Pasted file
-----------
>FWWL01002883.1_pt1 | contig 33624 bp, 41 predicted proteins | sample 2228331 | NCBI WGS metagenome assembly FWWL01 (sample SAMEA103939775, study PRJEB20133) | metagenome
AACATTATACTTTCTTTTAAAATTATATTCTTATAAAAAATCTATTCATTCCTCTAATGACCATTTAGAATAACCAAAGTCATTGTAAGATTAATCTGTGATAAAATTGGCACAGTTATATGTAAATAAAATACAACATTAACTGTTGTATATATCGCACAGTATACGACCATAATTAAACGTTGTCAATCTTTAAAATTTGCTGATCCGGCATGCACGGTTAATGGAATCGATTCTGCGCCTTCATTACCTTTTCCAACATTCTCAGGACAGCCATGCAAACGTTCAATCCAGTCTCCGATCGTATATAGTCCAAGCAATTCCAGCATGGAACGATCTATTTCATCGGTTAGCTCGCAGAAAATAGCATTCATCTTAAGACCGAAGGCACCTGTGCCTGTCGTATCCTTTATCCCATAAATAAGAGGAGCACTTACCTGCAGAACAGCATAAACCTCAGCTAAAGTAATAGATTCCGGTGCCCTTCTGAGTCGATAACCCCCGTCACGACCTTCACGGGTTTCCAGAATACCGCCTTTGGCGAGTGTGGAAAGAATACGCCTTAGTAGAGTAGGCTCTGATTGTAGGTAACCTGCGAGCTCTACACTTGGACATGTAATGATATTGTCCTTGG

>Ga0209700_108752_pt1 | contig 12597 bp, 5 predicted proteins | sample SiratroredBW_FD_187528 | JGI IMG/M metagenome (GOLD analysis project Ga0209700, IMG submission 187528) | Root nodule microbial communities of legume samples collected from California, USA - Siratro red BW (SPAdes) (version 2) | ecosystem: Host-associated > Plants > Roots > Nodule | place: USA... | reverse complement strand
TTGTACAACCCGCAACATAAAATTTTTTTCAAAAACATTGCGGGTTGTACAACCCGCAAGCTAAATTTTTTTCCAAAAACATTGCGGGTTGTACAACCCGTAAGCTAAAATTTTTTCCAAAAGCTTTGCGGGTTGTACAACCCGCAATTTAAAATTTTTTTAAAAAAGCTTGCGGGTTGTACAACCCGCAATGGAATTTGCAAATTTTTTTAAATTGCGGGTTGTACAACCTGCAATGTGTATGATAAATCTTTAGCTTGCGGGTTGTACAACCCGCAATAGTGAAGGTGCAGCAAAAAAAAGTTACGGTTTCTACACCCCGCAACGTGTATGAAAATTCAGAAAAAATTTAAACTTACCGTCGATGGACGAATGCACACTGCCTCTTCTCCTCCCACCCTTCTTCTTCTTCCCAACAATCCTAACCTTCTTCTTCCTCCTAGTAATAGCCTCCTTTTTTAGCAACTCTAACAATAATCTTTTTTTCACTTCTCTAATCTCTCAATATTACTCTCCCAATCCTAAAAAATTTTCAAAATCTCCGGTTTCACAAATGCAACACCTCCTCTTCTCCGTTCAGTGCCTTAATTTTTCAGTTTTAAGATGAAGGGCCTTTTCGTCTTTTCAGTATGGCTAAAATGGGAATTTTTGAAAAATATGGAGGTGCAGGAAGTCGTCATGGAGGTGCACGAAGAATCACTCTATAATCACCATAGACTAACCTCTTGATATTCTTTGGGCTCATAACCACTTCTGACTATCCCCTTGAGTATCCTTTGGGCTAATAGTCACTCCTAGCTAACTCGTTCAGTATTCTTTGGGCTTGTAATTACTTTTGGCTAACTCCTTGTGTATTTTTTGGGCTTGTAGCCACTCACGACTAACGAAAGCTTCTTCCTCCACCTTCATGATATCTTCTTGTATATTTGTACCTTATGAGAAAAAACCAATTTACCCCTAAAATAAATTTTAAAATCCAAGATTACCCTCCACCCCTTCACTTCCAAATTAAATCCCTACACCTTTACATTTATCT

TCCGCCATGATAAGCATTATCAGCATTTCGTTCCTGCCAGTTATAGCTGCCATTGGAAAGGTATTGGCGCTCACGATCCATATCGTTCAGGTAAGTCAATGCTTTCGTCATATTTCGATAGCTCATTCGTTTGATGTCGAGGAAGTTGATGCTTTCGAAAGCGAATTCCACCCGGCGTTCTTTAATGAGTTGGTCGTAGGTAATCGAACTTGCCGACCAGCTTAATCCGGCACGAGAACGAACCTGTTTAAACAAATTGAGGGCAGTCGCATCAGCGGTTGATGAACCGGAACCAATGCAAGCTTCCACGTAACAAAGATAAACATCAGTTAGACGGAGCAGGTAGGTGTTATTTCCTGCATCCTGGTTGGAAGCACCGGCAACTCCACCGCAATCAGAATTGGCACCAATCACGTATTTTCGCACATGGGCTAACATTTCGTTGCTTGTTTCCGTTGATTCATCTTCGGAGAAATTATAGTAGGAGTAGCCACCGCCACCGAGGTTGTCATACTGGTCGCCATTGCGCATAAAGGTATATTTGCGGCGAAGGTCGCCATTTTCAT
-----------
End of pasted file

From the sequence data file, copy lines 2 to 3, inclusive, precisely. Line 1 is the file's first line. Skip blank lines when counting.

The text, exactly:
AACATTATACTTTCTTTTAAAATTATATTCTTATAAAAAATCTATTCATTCCTCTAATGACCATTTAGAATAACCAAAGTCATTGTAAGATTAATCTGTGATAAAATTGGCACAGTTATATGTAAATAAAATACAACATTAACTGTTGTATATATCGCACAGTATACGACCATAATTAAACGTTGTCAATCTTTAAAATTTGCTGATCCGGCATGCACGGTTAATGGAATCGATTCTGCGCCTTCATTACCTTTTCCAACATTCTCAGGACAGCCATGCAAACGTTCAATCCAGTCTCCGATCGTATATAGTCCAAGCAATTCCAGCATGGAACGATCTATTTCATCGGTTAGCTCGCAGAAAATAGCATTCATCTTAAGACCGAAGGCACCTGTGCCTGTCGTATCCTTTATCCCATAAATAAGAGGAGCACTTACCTGCAGAACAGCATAAACCTCAGCTAAAGTAATAGATTCCGGTGCCCTTCTGAGTCGATAACCCCCGTCACGACCTTCACGGGTTTCCAGAATACCGCCTTTGGCGAGTGTGGAAAGAATACGCCTTAGTAGAGTAGGCTCTGATTGTAGGTAACCTGCGAGCTCTACACTTGGACATGTAATGATATTGTCCTTGG

>Ga0209700_108752_pt1 | contig 12597 bp, 5 predicted proteins | sample SiratroredBW_FD_187528 | JGI IMG/M metagenome (GOLD analysis project Ga0209700, IMG submission 187528) | Root nodule microbial communities of legume samples collected from California, USA - Siratro red BW (SPAdes) (version 2) | ecosystem: Host-associated > Plants > Roots > Nodule | place: USA... | reverse complement strand